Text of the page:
create an attitude of gratitude

by Mar 8, 2022Gratitude, Mental Health, Positivity, Well Being0 comments

Reasons to be grateful

February saw Storm Eunice, Franklin and Gladys bring severe gales to the UK, a tidal surge, gusts up to 122mph and driving rain and most of that all in one day.  I do hope you survived relatively unscathed and took the opportunity to hunker down if you could.

I got away with a sagging fence panel and no water for 18 hours. As everything returned to normal and the water came back on, it made me realise how much I take for granted being able to turn the tap on and have fresh running water to drink, to quickly rinse my hands, to cook with, to wash my clothes, to clean my pots and pans, to shower and clean my teeth, to flush to the loo… 

I thought of those who were without electricity which meant not being able to flick a switch on and have light, no central heating to keep them warm, no ovens and microwaves to cook food with, no internet or television, no way to charge their phones, no connection with the outside world to see what was happening..

It’s only when we have something taken away we realise how lucky we are, how much we take these basic things for granted
 and that they all have a knock on effect within our daily lives.  And that these basic things are not so basic after all.

And now as the war in Ukraine rages on and we watch the unbelievable devastation and horror as people flee their homes; as buildings, power and water supplies are destroyed, all from the safety of our warm, cosy sitting rooms – again we realise just how incredibly lucky we are. 

A major part of the work I do with my clients is looking at the positives rather than the negatives and reframing how we view what is going on around us.  When we are in a state of anxiety, stress or depression it’s seems almost impossible to find anything to be grateful or positive about. Our brain protects us by seeing everything from the worst case scenario, if we are think the worst we will be fully prepared to deal with it. It’s our flight/fight/freeze reaction being fully activated on a constant basis.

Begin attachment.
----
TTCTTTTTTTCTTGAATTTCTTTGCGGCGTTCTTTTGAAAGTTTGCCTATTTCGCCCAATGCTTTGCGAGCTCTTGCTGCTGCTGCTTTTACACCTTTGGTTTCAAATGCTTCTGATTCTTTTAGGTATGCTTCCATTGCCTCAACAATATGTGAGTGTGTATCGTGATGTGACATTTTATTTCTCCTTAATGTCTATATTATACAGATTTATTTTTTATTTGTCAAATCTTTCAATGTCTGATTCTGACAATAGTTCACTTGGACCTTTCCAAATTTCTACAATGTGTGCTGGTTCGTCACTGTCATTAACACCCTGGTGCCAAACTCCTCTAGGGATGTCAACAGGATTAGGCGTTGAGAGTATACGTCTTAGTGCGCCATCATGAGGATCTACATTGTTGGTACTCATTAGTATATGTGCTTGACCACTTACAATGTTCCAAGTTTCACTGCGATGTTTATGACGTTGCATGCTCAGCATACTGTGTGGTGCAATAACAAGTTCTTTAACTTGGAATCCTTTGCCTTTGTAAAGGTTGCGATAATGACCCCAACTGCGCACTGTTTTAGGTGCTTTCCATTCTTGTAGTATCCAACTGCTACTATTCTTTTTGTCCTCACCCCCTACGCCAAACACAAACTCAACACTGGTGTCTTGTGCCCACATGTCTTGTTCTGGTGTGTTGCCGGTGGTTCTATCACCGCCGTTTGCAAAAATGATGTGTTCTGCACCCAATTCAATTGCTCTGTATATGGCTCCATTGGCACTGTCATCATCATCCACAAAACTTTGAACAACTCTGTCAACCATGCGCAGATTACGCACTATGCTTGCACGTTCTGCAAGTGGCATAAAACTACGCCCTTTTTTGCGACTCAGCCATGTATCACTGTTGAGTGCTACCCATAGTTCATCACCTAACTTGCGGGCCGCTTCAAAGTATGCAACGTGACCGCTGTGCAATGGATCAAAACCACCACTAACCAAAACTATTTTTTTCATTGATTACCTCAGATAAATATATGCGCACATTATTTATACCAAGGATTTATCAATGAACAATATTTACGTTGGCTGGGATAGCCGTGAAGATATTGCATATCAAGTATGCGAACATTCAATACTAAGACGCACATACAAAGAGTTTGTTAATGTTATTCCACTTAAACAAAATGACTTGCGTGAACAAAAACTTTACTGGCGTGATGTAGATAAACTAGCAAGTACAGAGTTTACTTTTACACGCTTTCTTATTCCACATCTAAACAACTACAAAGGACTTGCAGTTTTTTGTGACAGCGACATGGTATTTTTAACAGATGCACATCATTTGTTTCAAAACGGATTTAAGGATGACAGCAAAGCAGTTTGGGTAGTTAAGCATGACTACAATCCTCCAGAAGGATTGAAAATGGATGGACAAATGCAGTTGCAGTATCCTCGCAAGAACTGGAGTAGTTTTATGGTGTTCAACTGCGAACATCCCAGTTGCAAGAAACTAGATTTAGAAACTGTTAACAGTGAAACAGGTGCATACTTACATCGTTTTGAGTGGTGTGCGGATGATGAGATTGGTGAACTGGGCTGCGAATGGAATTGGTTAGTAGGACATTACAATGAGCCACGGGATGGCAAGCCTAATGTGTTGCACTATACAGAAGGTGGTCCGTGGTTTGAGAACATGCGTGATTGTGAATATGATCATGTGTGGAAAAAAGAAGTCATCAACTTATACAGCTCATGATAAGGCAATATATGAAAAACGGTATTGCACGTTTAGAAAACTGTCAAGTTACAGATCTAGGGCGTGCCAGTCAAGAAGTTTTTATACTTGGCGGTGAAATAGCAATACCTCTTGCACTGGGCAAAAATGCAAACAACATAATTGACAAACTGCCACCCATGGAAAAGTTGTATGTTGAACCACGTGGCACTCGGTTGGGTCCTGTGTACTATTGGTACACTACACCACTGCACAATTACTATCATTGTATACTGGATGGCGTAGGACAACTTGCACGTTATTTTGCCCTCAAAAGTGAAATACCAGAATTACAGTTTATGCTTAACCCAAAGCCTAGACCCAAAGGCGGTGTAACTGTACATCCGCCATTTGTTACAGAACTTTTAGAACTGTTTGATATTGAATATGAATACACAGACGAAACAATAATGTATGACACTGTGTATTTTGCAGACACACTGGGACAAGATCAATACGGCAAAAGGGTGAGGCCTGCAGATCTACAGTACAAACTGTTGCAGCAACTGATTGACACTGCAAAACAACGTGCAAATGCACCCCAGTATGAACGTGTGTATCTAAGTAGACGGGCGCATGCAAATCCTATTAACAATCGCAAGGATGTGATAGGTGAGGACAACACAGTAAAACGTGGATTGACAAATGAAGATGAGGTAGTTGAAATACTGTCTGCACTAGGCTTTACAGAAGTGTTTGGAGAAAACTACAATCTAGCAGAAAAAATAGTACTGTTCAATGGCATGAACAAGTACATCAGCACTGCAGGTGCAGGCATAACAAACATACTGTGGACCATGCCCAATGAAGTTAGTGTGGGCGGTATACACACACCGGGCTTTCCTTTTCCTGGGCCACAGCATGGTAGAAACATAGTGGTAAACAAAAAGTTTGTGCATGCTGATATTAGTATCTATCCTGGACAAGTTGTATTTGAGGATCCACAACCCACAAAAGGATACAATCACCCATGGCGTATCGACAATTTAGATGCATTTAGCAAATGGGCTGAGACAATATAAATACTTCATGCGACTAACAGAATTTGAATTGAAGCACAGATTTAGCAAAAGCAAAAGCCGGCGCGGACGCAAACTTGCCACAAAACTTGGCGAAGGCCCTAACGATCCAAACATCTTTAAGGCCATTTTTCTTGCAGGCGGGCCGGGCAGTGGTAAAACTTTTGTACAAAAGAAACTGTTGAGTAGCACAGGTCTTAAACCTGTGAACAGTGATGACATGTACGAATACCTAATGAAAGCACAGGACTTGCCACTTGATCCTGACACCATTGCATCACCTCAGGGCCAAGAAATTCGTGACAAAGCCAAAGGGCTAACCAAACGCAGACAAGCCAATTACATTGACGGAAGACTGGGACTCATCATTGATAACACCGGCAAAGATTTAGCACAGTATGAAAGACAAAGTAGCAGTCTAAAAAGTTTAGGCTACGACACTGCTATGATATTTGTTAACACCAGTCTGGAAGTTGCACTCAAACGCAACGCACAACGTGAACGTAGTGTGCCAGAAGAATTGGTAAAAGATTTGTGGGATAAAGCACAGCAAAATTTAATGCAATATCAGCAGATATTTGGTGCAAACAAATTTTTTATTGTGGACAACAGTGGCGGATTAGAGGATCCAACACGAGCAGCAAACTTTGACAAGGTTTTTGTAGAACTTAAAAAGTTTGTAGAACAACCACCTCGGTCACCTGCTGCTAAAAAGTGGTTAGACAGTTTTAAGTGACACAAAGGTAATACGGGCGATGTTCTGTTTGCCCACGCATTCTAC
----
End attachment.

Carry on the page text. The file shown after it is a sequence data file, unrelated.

BUT…even in the darkest, most anxious moments there is ALWAYS something to be grateful for, especially now. 


1. Keep a Gratitude / Positivity Diary

Every evening write down all the things you are grateful for, or all the positive things that happened to you that day.  You can’t feel two emotions at the same time, so as you write these down you are consciously revisiting these events, ideas or experiences and feeling those positive emotions as you end your day. The more you do this the more you will notice positivity around you. 

2.  Show Appreciation to Others

Take the time to thank others, show appreciation and express gratitude for even the smallest things.  It creates a positive emotion within yourself as well as the other person and acknowledges gratitude for whatever small little thing they did or said. We can be so quick to point out what people have not done or the negatives but rarely do we say thank you or express gratitude for the good things.  And notice how this positive reinforcement creates even more positive behaviour. 

3. Find Gratitude even in your Challenges

Gratitude is not only about being thankful for positive experiences. Sometimes thinking about negative or difficult situations can help you to really focus on what you have to be thankful for.  Dig a little deeper into some of your own past experiences and try to figure out how they have helped shape you into the person you are today.  We can often look back on a difficult situation and realise that because of that we made choices or achieved something that we would never have done otherwise. 

So what are you grateful for? And remember it doesn’t have to be the big things, the small things are a good place to start.

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